EAGLE COUNTY — You have to get up early to win state titles. For Kiefer and Kelby Kaufman, that’s 4:30 a.m.
The Kaufman kids are the first from Eagle County’s 4-H program to win state equestrian titles.
Kelby is this year’s state champion for gymkhana and Reserve Grand Champion (second place) in working ranch horse.
Kiefer is the state reining champion and was fifth overall in Colorado’s highest level of riding. He had three world champions in his class, and beat two of them.
Working ranch tests the rider’s ability to perform skills used on a working ranch. It’s four events and a written test. The written test is the tie breaker, which was a good thing for Kelby. He was tied with another kid for Reserve Grand Champion (second overall), but he blew the top out of the test.
What they learn
Most rodeo folks insist that the best thing for the inside of a kid is the outside of a horse.
“We’ve learned to win with humility and lose with grace, how to set longterm goals and work toward them, and sometimes, even when you do your best, things can mess up or someone may just be better that day,” Kiefer said.
They’ve been at it for six years.
“We love doing it,” Kelby said.
On competition day, the Kaufman kids roll out at 4:30 a.m. and ride or lunge their horses. The sun peeks over the horizon, they grab some breakfast in one hand and their study guide in the other to prepare for a written test they’ll take in a few hours.
They take the test, learn multiple patterns for each event, reasoning that it’s easier to get your horse to go where you want it to go if you know where you’re going yourself.
Then they wait.
There are all kinds of things you have to be good at to win equestrians events. Waiting patiently is one of them. How much you wait depends on how many kids are in your events. In Kiefer’s case, there were 30, including two world champions. He beat two of them.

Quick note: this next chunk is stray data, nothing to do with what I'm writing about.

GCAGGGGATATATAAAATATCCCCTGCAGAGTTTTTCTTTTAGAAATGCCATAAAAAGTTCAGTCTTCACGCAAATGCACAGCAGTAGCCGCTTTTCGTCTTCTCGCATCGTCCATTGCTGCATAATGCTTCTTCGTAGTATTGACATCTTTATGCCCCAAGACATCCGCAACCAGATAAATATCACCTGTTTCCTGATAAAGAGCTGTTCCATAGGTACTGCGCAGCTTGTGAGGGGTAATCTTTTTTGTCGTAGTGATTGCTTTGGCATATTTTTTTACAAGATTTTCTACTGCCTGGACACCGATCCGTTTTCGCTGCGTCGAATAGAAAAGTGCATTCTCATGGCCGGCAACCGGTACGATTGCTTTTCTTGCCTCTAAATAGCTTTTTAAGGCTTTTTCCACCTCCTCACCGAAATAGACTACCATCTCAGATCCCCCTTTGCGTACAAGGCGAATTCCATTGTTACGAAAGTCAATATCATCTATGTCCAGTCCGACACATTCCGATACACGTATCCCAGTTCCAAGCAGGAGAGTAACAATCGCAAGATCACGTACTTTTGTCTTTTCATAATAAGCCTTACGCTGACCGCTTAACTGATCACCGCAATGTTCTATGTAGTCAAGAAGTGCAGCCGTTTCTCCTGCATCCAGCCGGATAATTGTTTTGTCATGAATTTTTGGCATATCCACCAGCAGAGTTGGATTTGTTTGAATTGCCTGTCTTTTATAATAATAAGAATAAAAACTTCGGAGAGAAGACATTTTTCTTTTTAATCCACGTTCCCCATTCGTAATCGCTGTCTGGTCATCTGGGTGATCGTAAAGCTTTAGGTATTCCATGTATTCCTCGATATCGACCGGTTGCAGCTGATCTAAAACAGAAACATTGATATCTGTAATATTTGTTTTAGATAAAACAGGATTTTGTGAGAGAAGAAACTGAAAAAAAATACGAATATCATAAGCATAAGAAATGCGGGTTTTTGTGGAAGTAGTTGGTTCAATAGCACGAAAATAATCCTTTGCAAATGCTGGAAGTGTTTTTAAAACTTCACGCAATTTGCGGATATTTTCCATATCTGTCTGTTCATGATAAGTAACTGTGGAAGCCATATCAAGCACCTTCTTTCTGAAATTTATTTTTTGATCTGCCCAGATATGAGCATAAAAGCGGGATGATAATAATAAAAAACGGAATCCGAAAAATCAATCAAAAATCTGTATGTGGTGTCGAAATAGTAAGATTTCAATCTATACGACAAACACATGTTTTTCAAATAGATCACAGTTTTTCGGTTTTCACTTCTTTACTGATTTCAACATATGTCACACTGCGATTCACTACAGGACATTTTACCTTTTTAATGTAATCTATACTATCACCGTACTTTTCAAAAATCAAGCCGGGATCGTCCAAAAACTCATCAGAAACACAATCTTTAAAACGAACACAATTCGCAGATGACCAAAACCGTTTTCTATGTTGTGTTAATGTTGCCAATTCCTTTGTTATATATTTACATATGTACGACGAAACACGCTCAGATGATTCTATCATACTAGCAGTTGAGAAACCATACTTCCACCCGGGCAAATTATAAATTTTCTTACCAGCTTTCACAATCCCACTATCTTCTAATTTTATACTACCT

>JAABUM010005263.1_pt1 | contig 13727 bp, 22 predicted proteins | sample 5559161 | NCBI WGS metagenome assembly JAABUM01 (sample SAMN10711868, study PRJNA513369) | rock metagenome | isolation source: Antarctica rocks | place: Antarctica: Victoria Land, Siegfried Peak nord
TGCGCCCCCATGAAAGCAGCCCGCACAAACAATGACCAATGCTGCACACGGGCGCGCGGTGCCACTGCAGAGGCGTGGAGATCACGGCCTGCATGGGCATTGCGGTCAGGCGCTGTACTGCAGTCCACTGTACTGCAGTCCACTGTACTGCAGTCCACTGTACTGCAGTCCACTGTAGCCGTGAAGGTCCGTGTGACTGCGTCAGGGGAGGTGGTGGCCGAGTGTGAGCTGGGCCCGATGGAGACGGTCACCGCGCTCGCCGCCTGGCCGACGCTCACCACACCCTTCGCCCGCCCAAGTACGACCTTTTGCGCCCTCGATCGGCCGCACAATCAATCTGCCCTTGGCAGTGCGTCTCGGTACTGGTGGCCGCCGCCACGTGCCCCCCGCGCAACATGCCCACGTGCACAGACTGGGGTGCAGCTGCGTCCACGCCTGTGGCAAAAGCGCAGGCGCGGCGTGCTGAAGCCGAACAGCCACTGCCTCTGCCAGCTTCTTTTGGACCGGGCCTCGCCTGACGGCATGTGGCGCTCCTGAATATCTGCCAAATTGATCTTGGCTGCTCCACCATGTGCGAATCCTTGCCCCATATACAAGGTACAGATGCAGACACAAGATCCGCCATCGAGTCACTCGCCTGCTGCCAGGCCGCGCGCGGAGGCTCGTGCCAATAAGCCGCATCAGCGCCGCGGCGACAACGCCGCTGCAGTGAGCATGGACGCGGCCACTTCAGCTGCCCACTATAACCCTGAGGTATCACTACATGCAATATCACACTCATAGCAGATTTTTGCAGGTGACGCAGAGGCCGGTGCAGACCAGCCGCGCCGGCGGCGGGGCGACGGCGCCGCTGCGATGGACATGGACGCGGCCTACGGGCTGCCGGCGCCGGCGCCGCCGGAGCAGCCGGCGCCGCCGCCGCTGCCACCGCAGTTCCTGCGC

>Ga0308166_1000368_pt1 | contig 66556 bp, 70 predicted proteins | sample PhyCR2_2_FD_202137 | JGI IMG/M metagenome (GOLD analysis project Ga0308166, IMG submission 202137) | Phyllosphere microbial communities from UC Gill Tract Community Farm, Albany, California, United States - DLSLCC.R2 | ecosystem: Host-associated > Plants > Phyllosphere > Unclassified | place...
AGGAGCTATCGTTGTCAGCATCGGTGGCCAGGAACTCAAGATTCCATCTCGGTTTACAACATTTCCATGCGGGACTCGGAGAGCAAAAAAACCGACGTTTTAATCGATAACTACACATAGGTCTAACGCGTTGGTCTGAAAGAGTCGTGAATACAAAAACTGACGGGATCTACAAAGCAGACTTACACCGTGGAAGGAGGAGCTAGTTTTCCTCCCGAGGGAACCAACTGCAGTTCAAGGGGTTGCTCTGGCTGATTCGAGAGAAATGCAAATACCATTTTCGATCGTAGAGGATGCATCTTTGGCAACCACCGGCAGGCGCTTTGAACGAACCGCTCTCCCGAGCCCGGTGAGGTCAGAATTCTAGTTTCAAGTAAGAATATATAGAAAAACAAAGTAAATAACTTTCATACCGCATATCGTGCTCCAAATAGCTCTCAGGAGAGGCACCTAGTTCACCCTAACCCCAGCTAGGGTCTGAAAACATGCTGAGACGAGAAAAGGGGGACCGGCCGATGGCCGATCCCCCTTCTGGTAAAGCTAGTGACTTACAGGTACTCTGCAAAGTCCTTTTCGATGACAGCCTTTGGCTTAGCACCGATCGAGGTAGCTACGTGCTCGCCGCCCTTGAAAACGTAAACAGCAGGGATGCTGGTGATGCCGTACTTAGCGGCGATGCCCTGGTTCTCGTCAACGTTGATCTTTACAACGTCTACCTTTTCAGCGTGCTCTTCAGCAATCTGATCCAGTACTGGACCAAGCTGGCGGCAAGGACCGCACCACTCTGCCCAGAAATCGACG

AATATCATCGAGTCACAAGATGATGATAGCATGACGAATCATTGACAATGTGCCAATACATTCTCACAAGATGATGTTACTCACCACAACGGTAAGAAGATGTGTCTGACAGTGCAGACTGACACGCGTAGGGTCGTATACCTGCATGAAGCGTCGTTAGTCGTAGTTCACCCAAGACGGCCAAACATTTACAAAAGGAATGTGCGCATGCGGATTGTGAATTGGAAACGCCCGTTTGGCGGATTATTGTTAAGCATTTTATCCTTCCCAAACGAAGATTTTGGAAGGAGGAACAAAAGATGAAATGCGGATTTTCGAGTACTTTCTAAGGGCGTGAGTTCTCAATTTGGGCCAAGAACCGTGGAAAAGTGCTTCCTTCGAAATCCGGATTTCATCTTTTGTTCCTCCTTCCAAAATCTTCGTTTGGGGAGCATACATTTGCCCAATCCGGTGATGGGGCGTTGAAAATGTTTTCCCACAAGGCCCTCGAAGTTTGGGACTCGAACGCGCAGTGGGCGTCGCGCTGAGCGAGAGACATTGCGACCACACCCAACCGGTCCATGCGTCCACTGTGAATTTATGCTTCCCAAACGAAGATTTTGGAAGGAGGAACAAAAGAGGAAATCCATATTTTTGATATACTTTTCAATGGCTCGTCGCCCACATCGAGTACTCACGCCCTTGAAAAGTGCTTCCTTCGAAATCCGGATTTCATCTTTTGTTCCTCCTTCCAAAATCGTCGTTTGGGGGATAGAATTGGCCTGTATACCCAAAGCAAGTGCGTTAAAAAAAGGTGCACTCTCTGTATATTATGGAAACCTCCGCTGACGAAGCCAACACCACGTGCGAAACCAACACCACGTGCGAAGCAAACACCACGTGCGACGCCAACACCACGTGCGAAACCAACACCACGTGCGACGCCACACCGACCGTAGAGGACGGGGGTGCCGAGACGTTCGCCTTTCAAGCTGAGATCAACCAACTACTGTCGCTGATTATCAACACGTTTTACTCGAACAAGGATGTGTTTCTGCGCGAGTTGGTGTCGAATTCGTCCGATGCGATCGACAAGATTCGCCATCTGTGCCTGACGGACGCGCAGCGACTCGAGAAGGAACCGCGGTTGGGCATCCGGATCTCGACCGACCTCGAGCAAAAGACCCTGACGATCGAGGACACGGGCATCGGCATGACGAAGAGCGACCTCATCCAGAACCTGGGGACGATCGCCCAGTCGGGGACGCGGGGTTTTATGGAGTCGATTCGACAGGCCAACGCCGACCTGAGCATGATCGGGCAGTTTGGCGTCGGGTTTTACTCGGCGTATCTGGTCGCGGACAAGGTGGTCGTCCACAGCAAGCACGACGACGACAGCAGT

How they learn it
The season starts in March and ends, well … it never really ends. They’re like most political campaigns that way, except horse shows smell better. Kiefer plays football and wrestles for Eagle Valley High School. All winter he’ll wrestle on Saturdays and head with the family to horse shows on Sundays. He and Kelby are members of a half dozen horse organizations and have a different horse for each discipline.
The season is supposed to end with the state fair, but there’s always an equestrian event somewhere.
After winning multiple state titles, the Kaufman clan drove home from Pueblo, arriving at 11:45 p.m. They turned out the horses into the pasture and collapsed.
And how did they celebrate their victories?
By rolling out of bed at 4:30 a.m., loading the horses and driving to Grand Junction for a Western Slope Reining Horse/National Reining Horse Association event, which, you won’t be surprised to learn, they won.
Kiefer won two NRHA titles and two class/division titles. Kelby won the NRHA and WSRA title and was second and third in club/division.
And how did their parents, Bill and Sally Kaufman, celebrate? They bought a new truck. They wore the old one out.
Staff Writer Randy Wyrick can be reached at 970-748-2935 or email@example.com.